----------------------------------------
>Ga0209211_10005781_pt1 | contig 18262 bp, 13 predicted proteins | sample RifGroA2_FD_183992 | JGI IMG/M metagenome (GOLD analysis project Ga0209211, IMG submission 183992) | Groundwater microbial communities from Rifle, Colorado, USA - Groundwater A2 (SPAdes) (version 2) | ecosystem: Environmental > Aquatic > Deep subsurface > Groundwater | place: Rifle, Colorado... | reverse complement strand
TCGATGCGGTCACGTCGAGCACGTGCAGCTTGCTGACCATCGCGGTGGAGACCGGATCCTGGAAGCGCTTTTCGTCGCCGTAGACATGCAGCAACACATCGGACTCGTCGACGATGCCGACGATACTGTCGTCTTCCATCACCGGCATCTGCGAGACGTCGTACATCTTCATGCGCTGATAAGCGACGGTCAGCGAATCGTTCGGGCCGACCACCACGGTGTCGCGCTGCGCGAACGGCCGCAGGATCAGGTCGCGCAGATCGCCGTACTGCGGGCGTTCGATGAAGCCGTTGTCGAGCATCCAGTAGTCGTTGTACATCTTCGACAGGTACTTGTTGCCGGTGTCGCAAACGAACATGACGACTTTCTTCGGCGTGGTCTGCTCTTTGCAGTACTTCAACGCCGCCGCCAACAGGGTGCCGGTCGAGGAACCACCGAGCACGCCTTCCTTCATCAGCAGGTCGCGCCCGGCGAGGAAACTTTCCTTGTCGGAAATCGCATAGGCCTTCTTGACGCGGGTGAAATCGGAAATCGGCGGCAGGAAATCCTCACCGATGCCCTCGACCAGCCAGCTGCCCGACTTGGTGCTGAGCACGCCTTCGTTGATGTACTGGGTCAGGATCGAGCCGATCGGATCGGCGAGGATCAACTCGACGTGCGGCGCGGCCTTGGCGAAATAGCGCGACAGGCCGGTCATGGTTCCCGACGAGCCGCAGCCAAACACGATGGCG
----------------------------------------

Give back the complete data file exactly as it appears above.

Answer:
>Ga0209211_10005781_pt1 | contig 18262 bp, 13 predicted proteins | sample RifGroA2_FD_183992 | JGI IMG/M metagenome (GOLD analysis project Ga0209211, IMG submission 183992) | Groundwater microbial communities from Rifle, Colorado, USA - Groundwater A2 (SPAdes) (version 2) | ecosystem: Environmental > Aquatic > Deep subsurface > Groundwater | place: Rifle, Colorado... | reverse complement strand
TCGATGCGGTCACGTCGAGCACGTGCAGCTTGCTGACCATCGCGGTGGAGACCGGATCCTGGAAGCGCTTTTCGTCGCCGTAGACATGCAGCAACACATCGGACTCGTCGACGATGCCGACGATACTGTCGTCTTCCATCACCGGCATCTGCGAGACGTCGTACATCTTCATGCGCTGATAAGCGACGGTCAGCGAATCGTTCGGGCCGACCACCACGGTGTCGCGCTGCGCGAACGGCCGCAGGATCAGGTCGCGCAGATCGCCGTACTGCGGGCGTTCGATGAAGCCGTTGTCGAGCATCCAGTAGTCGTTGTACATCTTCGACAGGTACTTGTTGCCGGTGTCGCAAACGAACATGACGACTTTCTTCGGCGTGGTCTGCTCTTTGCAGTACTTCAACGCCGCCGCCAACAGGGTGCCGGTCGAGGAACCACCGAGCACGCCTTCCTTCATCAGCAGGTCGCGCCCGGCGAGGAAACTTTCCTTGTCGGAAATCGCATAGGCCTTCTTGACGCGGGTGAAATCGGAAATCGGCGGCAGGAAATCCTCACCGATGCCCTCGACCAGCCAGCTGCCCGACTTGGTGCTGAGCACGCCTTCGTTGATGTACTGGGTCAGGATCGAGCCGATCGGATCGGCGAGGATCAACTCGACGTGCGGCGCGGCCTTGGCGAAATAGCGCGACAGGCCGGTCATGGTTCCCGACGAGCCGCAGCCAAACACGATGGCG